The network effect states that the value of a network grows exponentially as the number of participants in the network grows. This hockey stick growth in value tends to give those that have early high growth a huge advantage, hence limiting the number of highly successful networks within a given arena or marketplace, often to just two or three. For example there are dozens of social networks but Facebook dominates completely in personal networking and it appears LinkedIn is dominating in business networking. Will the same thing happen in the case of supplier networks, where only two or three are successful? Probably not.
Different Networks, Different Purposes
One reason is that different networks serve different purposes. As you look across the lifecycle from source to pay, different networks are emerging:
• Supplier Discovery - Allows buyers to more easily discover suppliers that meet specific criteria (e.g., capabilities, location, certifications, etc.) and quickly onboard them. Some providers include Aravo, Ariba, CVM, Elemica, Exostar, and Rearden Commerce/Ketera.
• Procurement Transactions - Enables buyers and suppliers to transact, sending purchase orders, confirmations, ASNs, invoices, etc. Transaction networks include Aravo, Rearden, Hubwoo, Exostar, Elemica, and others.
• Invoice and Payment - Enables electronic invoicing and payment. There are dozens of these networks, for example, OB10, Basware, Conexa, Cortex, Ariba, Rearden, Hubwoo, and Syncada.
• Financing - Connects lenders to buyers and suppliers to provide receivables financing and supply chain financing such as in-transit or pre-shipment financing. Providers include The Receivables Exchange, Ariba, PrimeRevenue, Orbian, and GSCF.
Some such as Ariba, Hubwoo, and Rearden span across most or all of the lifecycle functions. These have the advantage of automatically integrating information from one phase to feed the next (i.e., discovery/sourcing, procurement, and payment).
Different Industries, Different Buyers, Different Networks
In some cases, we see networks such as Exostar in Aerospace and Defense or Cortex in Oil and Gas that focus on a specific industry. This is natural not only because industries may have very specific needs (e.g., very high security requirements in Aerospace and Defense), but because supplier-buyer relationships are clustered by industry.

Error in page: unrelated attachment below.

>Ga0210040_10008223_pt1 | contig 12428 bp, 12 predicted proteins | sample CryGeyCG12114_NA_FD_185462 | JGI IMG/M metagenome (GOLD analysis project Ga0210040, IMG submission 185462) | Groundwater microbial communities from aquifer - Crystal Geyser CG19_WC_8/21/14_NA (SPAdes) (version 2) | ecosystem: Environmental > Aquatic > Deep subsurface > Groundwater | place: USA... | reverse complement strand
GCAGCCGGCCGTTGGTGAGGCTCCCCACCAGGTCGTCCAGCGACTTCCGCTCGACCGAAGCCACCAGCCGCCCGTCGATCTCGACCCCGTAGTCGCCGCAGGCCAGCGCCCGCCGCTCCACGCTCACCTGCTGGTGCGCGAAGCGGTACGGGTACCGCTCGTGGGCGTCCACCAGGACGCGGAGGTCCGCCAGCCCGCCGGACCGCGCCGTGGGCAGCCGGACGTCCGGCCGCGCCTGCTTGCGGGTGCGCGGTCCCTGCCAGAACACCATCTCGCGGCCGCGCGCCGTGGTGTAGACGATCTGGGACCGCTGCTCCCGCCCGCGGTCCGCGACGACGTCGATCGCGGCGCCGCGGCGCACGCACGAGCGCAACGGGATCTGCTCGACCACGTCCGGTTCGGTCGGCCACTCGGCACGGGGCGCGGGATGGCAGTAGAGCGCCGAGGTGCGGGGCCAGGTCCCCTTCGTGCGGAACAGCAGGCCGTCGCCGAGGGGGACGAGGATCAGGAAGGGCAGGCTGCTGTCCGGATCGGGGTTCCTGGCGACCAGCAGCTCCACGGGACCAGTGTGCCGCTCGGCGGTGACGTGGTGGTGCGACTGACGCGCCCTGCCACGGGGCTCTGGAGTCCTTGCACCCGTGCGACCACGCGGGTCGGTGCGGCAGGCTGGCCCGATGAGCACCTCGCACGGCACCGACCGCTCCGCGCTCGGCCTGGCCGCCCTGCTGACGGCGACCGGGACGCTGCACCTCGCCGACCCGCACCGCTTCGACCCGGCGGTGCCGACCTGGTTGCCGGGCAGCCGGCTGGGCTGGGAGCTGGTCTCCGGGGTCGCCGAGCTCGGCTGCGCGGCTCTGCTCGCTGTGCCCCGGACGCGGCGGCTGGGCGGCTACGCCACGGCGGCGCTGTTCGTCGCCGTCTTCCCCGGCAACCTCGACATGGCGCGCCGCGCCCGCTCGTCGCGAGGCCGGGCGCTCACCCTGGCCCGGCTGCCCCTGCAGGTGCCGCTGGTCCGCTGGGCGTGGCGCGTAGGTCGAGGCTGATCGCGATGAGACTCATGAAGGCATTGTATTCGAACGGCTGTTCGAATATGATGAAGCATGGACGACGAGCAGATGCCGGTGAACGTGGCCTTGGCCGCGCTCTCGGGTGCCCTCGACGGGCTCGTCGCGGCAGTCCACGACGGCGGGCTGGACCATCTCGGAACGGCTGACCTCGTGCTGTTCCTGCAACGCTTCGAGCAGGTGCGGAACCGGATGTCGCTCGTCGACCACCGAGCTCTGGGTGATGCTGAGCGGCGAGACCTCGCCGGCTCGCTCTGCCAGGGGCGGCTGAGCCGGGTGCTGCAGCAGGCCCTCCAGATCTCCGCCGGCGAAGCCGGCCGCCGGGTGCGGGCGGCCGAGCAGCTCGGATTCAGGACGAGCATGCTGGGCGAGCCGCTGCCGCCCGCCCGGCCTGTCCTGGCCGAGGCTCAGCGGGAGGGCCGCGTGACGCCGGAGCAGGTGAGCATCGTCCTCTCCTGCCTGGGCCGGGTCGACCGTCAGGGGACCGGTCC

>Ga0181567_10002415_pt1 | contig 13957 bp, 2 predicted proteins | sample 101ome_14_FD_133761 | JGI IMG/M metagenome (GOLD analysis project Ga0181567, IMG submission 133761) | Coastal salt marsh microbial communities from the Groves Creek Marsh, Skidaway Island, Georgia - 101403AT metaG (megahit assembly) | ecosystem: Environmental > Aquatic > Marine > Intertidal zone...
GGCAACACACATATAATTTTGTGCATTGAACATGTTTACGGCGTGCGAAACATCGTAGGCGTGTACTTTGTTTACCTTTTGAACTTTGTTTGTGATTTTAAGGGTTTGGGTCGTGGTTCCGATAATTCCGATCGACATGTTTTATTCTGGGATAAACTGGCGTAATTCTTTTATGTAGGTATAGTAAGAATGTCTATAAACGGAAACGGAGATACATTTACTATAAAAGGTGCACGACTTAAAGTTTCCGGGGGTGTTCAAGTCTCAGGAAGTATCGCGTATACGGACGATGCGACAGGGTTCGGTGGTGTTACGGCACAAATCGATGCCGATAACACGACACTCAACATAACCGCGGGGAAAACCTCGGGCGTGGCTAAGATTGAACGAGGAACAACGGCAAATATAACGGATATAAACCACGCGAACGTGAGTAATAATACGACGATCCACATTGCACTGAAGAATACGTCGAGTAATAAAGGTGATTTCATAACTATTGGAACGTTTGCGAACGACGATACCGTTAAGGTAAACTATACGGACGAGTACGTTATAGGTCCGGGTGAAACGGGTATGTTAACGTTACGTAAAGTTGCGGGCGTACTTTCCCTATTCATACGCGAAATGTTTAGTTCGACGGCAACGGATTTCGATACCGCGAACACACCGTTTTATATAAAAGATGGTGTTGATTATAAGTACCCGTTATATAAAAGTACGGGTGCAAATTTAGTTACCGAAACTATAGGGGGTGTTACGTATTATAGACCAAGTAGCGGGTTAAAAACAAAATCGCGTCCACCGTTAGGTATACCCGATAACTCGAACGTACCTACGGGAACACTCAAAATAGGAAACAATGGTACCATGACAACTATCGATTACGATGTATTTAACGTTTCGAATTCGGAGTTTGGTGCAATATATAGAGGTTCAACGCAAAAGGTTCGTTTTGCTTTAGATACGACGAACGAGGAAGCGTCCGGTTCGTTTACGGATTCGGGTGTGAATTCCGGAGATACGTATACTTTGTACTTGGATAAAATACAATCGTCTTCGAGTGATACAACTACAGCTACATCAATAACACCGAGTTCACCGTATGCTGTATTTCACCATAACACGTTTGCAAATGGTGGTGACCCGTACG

Further, generally speaking, larger buyers decide which network they will use and then ask (or mandate) their suppliers to use that network. This means companies may participate in a few networks on their buy side, but many more on their sell side.
Functionality and Switching Costs
Finally, many of these networks are first and foremost solutions. In other words, while the size and makeup of the network is one factor companies consider when deciding which network to use, the overall functionality of the solution is usually a more important factor. Implementing one of these systems can be non-trivial, especially when integration with other systems is required. Once implemented, companies are loath to switch. This is in contrast to other networks such as switching to a different social network or cell phone network. High switching costs dampen the network effect.
For all of these reasons, we will not see the consolidation of supplier networks down to just two or three successful ones. Instead, we will see networks succeed along the lines of functional capabilities and industry concentrations.
2011 saw a lot of activity in supplier networks. In 2012 we will see even more, as other vendors throw their hat into the ring, existing networks add new capabilities, and everyone vies for more members and traffic.
Keywords: Supplier Relationship Management, Sourcing & Procurement Solutions, Technology, ChainLink Research, Supplier Diversity, Supplier Discovery, Supplier Solutions
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